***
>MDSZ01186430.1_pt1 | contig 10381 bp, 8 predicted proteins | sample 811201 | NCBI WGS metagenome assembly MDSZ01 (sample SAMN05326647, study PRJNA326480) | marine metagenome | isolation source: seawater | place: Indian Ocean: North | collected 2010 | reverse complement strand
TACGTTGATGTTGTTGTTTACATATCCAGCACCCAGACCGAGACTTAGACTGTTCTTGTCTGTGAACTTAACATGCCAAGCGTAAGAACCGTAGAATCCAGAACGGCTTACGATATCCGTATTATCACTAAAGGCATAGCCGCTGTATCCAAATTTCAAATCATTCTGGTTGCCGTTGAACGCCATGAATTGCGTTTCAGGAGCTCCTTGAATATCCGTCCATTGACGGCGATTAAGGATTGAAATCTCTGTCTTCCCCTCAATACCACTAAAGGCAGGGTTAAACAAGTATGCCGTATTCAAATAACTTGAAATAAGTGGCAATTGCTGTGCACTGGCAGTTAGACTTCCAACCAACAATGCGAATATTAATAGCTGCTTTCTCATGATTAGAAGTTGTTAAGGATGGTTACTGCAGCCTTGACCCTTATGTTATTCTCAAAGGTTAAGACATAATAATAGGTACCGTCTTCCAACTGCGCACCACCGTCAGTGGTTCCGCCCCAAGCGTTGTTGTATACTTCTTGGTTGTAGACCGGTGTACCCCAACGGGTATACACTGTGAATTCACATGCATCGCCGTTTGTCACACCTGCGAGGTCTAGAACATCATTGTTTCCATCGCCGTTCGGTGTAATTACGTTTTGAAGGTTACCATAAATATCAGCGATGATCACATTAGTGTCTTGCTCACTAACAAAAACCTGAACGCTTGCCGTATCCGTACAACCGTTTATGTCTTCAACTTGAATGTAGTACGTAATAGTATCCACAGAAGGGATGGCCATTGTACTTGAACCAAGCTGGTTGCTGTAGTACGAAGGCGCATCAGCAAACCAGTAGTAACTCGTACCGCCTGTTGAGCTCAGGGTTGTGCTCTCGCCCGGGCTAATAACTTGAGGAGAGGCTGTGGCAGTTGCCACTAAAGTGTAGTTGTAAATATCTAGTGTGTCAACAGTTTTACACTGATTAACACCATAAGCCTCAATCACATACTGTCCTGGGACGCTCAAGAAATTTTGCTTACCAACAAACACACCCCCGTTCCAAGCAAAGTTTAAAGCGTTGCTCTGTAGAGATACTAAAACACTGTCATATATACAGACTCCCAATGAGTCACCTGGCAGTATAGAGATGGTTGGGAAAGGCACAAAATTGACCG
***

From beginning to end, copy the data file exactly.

>MDSZ01186430.1_pt1 | contig 10381 bp, 8 predicted proteins | sample 811201 | NCBI WGS metagenome assembly MDSZ01 (sample SAMN05326647, study PRJNA326480) | marine metagenome | isolation source: seawater | place: Indian Ocean: North | collected 2010 | reverse complement strand
TACGTTGATGTTGTTGTTTACATATCCAGCACCCAGACCGAGACTTAGACTGTTCTTGTCTGTGAACTTAACATGCCAAGCGTAAGAACCGTAGAATCCAGAACGGCTTACGATATCCGTATTATCACTAAAGGCATAGCCGCTGTATCCAAATTTCAAATCATTCTGGTTGCCGTTGAACGCCATGAATTGCGTTTCAGGAGCTCCTTGAATATCCGTCCATTGACGGCGATTAAGGATTGAAATCTCTGTCTTCCCCTCAATACCACTAAAGGCAGGGTTAAACAAGTATGCCGTATTCAAATAACTTGAAATAAGTGGCAATTGCTGTGCACTGGCAGTTAGACTTCCAACCAACAATGCGAATATTAATAGCTGCTTTCTCATGATTAGAAGTTGTTAAGGATGGTTACTGCAGCCTTGACCCTTATGTTATTCTCAAAGGTTAAGACATAATAATAGGTACCGTCTTCCAACTGCGCACCACCGTCAGTGGTTCCGCCCCAAGCGTTGTTGTATACTTCTTGGTTGTAGACCGGTGTACCCCAACGGGTATACACTGTGAATTCACATGCATCGCCGTTTGTCACACCTGCGAGGTCTAGAACATCATTGTTTCCATCGCCGTTCGGTGTAATTACGTTTTGAAGGTTACCATAAATATCAGCGATGATCACATTAGTGTCTTGCTCACTAACAAAAACCTGAACGCTTGCCGTATCCGTACAACCGTTTATGTCTTCAACTTGAATGTAGTACGTAATAGTATCCACAGAAGGGATGGCCATTGTACTTGAACCAAGCTGGTTGCTGTAGTACGAAGGCGCATCAGCAAACCAGTAGTAACTCGTACCGCCTGTTGAGCTCAGGGTTGTGCTCTCGCCCGGGCTAATAACTTGAGGAGAGGCTGTGGCAGTTGCCACTAAAGTGTAGTTGTAAATATCTAGTGTGTCAACAGTTTTACACTGATTAACACCATAAGCCTCAATCACATACTGTCCTGGGACGCTCAAGAAATTTTGCTTACCAACAAACACACCCCCGTTCCAAGCAAAGTTTAAAGCGTTGCTCTGTAGAGATACTAAAACACTGTCATATATACAGACTCCCAATGAGTCACCTGGCAGTATAGAGATGGTTGGGAAAGGCACAAAATTGACCG